Trunk or Treat, Old-Fashion Halloween and Christians

“Trunk or treat,” I kept hearing of, and reading about, and wondering what in the world it was, until finally I read in a local on-line column where someone corrected a person for using the phrase, “Trunk or treat.”

“It’s not Trunk or Treat, you know. It’s Trick or Treat.”

The reply came quickly:

“No, it’s called Trunk or Treat. People bring their cars, SUV’s station wagons, and open up the back and the kids go from vehicle to vehicle. At least 4 church up here do this, have been doing it for some time. There are also booths set up and hotdogs available, etc.”

From Rim of the

So now I knew, and it roused in my mind again this issue of Halloween and what a great time I had, when as a child, my siblings and I rousted about in the streets of Springfield, Mo. I checked my blog history and found that four years ago, I wrote about such occasions, and also discussed the issue of Halloween and a Christian’s response to the holiday. I think you’ll enjoy reading it.

Halloween was an exciting part of my childhood, and our neighborhood became a joyous mill of children, costumed mostly in our parent’s clothes with our grinning faces covered with stiffened-cloth masks painted to look like a ghost, a cat, a dog, or maybe a clown. I recall when really scary witchy rubber masks came onto the market, but they were too expensive, and although we gawked at and pawed over the rubber ones in the dime stores, we were only able to purchase the cheap ones. We certainly never bought any complete commercial costumes; actually I don’t remember that such things were available, but they may have been. It often was turning cold in Missouri on Halloween and we wore sweaters under our scary clothes to keep our scary bodies warm. We dashed through the neighborhood alone, three little children, and said Boo! loudly, and tramped up porch steps and shouted “Tricker Treat!” and waited for the front doors to open and the Mama or Daddy of the place to hand out the treats. Our neighbors would show fright at our ugly faces, then try to guess who we were. We made scary noises deep in our throats and giggled and sometimes pulled back our masks to laughingly reveal ourselves.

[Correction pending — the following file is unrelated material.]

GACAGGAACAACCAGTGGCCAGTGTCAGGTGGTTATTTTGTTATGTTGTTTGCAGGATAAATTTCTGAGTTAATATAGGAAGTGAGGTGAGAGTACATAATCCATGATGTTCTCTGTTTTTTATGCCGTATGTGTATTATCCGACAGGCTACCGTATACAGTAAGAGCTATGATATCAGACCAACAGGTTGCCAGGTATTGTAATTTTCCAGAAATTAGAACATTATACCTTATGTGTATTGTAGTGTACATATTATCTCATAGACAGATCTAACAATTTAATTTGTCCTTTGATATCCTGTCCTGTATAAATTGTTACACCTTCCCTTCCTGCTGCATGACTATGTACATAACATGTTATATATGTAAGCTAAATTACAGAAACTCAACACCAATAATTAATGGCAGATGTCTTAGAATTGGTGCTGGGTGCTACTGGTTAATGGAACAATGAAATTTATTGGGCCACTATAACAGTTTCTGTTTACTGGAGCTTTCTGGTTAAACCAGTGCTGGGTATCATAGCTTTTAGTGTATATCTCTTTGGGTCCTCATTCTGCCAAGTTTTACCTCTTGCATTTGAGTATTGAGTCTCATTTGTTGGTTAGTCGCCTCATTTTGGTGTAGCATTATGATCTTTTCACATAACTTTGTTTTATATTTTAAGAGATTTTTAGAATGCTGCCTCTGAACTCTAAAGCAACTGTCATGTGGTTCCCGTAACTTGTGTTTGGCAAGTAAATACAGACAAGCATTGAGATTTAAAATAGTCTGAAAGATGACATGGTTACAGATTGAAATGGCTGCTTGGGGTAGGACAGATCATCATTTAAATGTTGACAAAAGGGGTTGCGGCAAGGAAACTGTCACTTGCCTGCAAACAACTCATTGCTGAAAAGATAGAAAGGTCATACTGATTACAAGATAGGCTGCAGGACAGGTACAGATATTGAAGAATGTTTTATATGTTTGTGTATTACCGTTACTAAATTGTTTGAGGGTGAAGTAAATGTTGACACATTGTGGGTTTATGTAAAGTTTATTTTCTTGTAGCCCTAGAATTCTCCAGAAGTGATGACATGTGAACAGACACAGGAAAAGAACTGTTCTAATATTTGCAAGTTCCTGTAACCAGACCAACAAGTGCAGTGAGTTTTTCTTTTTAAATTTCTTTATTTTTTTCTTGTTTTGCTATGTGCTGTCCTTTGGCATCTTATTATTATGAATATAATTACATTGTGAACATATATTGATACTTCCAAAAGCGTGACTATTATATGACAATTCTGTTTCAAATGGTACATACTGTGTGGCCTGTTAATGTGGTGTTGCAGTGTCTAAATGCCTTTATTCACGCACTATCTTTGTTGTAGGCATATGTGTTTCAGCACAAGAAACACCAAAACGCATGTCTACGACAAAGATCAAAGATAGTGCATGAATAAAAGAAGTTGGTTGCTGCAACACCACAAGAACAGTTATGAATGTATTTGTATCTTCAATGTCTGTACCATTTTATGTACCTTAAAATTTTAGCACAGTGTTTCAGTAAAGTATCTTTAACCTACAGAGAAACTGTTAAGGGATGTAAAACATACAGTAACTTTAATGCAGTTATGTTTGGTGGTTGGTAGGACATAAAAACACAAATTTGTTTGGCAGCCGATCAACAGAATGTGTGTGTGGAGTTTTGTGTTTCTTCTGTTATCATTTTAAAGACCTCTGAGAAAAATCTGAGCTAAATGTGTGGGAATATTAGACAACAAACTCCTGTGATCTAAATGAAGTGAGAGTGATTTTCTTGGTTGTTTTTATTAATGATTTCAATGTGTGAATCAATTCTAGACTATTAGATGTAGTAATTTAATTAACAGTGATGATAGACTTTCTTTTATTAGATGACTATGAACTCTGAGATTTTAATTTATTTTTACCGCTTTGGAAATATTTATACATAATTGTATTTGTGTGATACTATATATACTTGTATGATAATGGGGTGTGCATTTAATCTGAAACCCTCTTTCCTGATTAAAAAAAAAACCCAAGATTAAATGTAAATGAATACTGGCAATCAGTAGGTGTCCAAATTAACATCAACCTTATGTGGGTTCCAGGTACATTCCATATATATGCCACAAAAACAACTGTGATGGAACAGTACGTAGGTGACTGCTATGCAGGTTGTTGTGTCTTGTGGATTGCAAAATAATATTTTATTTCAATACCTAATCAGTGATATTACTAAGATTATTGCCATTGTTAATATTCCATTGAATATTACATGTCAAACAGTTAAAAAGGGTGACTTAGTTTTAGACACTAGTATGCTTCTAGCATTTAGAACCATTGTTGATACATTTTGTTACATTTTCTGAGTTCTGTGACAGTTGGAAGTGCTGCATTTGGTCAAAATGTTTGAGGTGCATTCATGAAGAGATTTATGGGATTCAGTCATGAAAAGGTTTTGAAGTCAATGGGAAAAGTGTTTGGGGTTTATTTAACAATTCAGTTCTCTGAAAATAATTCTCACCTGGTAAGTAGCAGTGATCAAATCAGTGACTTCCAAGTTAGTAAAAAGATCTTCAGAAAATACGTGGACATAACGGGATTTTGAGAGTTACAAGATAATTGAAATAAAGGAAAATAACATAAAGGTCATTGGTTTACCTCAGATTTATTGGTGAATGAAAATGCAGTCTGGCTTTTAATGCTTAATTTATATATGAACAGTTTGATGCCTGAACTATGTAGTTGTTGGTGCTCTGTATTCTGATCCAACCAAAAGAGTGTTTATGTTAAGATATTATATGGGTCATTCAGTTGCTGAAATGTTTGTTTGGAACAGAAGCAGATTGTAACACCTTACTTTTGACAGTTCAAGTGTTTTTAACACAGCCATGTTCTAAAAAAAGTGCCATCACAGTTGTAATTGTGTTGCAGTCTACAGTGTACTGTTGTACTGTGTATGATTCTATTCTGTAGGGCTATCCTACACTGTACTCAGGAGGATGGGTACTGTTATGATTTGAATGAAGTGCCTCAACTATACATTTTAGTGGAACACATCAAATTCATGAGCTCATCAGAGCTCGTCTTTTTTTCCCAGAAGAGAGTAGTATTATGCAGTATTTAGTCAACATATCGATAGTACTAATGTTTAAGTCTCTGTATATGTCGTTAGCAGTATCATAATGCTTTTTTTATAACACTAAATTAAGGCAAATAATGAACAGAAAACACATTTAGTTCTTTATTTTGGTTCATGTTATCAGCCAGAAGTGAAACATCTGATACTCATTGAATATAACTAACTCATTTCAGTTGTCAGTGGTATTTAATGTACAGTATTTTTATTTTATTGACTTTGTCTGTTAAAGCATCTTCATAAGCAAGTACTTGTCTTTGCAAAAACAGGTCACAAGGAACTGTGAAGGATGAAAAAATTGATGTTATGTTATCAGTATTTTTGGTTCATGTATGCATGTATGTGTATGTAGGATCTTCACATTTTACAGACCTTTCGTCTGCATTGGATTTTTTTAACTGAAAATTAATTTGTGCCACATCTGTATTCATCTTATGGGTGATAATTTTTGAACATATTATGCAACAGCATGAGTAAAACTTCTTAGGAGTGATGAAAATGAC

The remainder of the post is here.